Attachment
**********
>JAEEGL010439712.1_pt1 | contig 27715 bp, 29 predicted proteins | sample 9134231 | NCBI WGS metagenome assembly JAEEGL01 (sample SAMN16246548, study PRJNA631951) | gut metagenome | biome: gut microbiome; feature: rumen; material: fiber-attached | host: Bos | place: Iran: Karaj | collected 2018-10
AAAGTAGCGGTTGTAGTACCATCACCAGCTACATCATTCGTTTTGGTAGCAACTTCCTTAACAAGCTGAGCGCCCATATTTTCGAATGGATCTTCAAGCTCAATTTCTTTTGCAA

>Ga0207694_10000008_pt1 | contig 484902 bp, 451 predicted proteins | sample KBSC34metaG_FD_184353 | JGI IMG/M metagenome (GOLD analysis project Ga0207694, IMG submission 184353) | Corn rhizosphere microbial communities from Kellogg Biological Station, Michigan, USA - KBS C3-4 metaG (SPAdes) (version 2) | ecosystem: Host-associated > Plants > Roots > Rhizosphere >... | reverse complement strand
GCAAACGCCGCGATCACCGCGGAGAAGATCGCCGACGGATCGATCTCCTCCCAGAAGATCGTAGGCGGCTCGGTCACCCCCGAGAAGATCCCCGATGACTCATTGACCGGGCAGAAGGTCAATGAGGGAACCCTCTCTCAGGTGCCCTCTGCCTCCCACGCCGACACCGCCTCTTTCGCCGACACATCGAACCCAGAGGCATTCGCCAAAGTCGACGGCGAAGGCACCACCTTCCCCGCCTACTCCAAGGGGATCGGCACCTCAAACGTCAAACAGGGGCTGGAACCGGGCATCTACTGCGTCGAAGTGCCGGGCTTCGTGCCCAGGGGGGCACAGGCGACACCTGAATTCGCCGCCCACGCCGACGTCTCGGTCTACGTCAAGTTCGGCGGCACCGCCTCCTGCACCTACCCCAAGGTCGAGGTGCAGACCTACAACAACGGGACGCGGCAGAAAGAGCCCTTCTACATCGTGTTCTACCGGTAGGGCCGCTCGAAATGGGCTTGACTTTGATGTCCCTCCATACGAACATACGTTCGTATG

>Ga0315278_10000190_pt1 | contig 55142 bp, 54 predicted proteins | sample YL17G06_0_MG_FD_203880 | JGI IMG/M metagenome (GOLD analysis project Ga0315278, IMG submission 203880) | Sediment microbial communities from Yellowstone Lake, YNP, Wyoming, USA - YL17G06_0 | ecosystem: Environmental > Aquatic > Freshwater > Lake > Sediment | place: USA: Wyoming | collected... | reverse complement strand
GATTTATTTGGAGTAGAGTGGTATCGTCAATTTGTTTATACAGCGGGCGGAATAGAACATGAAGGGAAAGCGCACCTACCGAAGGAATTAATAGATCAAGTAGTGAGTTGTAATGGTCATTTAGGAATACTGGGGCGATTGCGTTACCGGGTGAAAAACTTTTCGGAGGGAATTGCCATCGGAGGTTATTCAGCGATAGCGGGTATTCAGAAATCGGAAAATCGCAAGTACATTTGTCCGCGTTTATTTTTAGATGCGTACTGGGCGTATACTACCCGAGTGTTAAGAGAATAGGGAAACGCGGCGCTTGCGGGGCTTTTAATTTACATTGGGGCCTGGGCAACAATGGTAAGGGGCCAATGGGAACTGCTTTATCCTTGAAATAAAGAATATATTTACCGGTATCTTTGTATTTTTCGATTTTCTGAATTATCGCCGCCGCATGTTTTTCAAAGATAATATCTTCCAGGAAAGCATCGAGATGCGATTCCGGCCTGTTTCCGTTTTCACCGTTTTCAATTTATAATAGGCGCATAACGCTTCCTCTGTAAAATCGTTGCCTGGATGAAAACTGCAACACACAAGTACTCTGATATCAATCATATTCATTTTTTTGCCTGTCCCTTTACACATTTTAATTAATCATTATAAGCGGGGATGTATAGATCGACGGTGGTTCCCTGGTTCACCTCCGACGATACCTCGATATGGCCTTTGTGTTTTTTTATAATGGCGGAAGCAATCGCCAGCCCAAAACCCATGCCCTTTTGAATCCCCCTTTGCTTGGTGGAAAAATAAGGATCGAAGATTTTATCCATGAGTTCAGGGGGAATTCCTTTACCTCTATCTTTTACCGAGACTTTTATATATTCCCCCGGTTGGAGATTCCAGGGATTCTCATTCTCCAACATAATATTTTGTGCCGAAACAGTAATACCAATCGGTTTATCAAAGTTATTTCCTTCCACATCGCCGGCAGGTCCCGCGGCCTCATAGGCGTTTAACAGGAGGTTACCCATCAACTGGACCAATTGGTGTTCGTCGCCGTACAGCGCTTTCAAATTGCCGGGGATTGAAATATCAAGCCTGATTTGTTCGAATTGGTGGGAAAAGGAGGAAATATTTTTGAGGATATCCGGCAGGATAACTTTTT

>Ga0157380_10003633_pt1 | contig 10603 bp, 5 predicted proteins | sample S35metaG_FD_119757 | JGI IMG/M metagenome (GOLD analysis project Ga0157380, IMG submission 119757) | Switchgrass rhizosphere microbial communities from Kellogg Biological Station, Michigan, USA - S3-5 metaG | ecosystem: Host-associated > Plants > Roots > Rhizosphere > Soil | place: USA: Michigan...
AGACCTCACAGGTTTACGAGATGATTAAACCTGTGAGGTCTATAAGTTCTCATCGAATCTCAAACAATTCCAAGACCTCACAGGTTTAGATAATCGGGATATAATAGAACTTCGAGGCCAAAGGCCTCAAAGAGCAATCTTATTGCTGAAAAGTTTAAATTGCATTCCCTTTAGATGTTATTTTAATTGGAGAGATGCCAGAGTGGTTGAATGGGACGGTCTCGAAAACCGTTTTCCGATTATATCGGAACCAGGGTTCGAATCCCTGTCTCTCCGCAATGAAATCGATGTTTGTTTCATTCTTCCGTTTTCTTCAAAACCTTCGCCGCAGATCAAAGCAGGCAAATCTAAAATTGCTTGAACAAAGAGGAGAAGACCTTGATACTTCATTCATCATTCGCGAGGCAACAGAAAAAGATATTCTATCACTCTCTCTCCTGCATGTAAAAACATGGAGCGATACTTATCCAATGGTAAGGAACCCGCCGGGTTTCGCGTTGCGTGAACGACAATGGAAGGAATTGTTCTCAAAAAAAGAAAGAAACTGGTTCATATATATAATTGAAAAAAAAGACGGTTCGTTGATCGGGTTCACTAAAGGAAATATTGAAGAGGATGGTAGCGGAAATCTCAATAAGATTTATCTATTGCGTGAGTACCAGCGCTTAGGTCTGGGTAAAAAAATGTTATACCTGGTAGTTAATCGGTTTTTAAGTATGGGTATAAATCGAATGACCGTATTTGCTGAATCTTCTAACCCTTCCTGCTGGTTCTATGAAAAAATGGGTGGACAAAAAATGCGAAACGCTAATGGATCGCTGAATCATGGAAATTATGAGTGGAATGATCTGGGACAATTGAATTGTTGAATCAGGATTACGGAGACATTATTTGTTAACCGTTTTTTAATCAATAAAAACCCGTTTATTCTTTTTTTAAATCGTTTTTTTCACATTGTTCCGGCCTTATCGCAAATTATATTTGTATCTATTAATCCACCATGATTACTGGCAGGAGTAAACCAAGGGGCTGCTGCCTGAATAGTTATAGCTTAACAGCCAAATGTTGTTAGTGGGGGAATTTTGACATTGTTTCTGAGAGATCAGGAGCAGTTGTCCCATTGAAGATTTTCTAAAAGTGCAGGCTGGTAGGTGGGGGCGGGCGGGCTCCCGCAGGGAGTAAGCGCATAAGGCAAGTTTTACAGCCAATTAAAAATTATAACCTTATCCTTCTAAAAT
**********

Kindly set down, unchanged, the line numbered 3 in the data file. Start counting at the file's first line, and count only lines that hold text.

>Ga0207694_10000008_pt1 | contig 484902 bp, 451 predicted proteins | sample KBSC34metaG_FD_184353 | JGI IMG/M metagenome (GOLD analysis project Ga0207694, IMG submission 184353) | Corn rhizosphere microbial communities from Kellogg Biological Station, Michigan, USA - KBS C3-4 metaG (SPAdes) (version 2) | ecosystem: Host-associated > Plants > Roots > Rhizosphere >... | reverse complement strand